Assimilation, identity, conservatism and sex are among the issues explored in this study of Britain’s fastest-growing minority population
Christopher de Bellaigue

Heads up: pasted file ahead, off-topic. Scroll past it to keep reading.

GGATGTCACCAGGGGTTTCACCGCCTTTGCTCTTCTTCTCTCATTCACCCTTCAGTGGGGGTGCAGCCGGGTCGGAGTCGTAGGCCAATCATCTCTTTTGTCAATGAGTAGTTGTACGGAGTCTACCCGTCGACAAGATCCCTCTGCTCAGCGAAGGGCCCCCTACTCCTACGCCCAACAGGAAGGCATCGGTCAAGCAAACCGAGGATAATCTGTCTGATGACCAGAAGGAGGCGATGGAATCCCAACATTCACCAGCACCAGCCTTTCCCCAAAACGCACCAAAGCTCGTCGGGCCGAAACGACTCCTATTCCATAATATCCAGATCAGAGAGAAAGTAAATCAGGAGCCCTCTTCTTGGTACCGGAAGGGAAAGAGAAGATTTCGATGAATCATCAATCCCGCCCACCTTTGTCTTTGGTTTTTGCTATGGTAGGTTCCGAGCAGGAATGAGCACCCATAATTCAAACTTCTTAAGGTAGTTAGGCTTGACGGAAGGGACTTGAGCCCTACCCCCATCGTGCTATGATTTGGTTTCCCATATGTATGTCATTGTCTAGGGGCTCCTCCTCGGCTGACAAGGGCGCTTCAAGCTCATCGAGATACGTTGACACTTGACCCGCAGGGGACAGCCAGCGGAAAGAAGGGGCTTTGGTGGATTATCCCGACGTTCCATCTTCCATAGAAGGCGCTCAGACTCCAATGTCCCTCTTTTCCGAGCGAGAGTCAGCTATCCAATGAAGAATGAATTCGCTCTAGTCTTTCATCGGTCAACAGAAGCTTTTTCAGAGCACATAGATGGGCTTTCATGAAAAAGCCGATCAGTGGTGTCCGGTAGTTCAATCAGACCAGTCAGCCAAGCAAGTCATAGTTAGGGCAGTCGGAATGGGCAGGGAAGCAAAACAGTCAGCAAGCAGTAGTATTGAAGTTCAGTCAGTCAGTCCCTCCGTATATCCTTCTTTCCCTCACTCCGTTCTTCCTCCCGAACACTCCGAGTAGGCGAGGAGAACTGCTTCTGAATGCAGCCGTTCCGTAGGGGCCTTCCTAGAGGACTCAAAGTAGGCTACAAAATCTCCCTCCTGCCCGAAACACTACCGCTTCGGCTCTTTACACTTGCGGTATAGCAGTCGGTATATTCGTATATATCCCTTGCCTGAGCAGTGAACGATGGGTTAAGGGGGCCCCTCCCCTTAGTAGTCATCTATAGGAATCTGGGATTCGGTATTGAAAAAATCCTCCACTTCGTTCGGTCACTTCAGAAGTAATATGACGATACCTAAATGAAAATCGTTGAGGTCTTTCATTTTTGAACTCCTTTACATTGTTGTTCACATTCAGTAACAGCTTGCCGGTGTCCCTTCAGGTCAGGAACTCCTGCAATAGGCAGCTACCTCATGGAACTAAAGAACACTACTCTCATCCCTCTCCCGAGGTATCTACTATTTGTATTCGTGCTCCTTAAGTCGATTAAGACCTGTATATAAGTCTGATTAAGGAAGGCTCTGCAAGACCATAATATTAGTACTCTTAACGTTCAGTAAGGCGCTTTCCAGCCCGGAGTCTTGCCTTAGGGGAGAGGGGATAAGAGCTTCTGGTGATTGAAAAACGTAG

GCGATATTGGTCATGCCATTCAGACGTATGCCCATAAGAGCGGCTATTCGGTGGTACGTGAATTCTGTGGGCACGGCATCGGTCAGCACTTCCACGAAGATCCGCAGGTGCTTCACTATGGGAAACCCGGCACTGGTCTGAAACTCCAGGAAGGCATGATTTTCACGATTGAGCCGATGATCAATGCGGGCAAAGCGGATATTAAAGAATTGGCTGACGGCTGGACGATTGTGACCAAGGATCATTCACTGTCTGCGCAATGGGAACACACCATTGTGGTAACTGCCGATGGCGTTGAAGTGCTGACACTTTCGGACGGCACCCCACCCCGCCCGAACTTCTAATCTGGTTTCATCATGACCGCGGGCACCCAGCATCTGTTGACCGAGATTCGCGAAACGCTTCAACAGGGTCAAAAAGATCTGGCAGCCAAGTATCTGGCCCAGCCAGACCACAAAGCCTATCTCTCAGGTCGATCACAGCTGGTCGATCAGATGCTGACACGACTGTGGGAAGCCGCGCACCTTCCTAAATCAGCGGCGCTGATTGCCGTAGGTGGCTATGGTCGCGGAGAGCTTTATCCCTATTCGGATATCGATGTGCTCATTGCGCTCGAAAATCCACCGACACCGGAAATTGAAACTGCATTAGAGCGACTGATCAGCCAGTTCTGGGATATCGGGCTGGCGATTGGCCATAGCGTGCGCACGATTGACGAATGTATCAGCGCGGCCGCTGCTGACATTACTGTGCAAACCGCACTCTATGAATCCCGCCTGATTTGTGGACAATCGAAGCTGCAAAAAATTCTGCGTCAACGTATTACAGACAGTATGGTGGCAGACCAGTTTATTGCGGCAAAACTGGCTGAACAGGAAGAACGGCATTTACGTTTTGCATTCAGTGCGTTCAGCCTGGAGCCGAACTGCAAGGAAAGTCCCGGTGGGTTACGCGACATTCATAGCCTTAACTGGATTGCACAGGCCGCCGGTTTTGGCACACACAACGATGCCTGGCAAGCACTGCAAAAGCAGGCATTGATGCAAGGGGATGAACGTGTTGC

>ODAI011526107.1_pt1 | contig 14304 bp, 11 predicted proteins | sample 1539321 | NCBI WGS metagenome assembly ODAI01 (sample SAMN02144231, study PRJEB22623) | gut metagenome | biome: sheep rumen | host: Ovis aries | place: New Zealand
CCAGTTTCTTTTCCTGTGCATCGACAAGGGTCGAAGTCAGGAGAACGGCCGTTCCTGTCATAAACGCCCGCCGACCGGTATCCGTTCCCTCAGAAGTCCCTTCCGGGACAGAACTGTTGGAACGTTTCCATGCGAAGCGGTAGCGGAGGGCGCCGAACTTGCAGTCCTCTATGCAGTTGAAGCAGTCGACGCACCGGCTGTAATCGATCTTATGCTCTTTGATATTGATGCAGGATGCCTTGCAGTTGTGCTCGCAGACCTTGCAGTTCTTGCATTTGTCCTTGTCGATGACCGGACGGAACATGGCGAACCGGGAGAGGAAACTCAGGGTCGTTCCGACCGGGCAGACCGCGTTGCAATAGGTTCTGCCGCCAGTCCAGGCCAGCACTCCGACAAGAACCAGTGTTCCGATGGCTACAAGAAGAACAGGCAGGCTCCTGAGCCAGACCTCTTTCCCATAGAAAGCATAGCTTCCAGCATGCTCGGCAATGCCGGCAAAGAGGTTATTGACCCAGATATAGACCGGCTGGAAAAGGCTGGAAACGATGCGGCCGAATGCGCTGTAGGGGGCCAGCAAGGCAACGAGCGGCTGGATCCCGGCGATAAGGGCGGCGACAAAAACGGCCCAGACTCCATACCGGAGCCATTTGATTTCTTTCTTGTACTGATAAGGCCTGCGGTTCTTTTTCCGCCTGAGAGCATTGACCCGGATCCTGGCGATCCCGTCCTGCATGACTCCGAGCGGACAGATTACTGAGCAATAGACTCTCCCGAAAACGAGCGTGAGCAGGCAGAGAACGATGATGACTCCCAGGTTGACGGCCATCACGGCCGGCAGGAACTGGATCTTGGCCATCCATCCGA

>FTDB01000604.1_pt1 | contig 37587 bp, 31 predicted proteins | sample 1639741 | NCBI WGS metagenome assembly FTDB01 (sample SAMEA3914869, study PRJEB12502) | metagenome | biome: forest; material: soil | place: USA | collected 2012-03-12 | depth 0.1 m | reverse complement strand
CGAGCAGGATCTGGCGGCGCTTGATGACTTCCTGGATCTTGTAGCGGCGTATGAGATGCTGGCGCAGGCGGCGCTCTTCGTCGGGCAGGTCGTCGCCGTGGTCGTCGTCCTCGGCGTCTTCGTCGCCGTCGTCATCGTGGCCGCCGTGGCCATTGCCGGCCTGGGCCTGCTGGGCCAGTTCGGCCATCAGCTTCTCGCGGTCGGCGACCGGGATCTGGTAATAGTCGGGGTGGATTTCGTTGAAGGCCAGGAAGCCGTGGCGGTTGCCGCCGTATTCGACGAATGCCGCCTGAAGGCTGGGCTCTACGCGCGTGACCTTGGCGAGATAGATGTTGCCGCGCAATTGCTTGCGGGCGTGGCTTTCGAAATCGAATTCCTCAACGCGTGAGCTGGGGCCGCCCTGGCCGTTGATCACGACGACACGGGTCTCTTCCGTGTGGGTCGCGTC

That Islam is on the rise in the United Kingdom is one of the few things that Islamophobes and Islamophiles agree on. Since 2001, the number of Muslims has doubled, to more than 3 million, or 5% of the population; for years, Muhammad in its various spellings has been at the top of the list of names for baby boys. By 2020, half the population of Bradford, one of the most Muslim cities in the UK, as well as one of the most fecund, will be under 20. A question that has grown even more salient in the light of the recent Manchester bombing – the handiwork of Salman Abedi, a 22-year-old Mancunian of Libyan background – is: what to do with our young Muslims?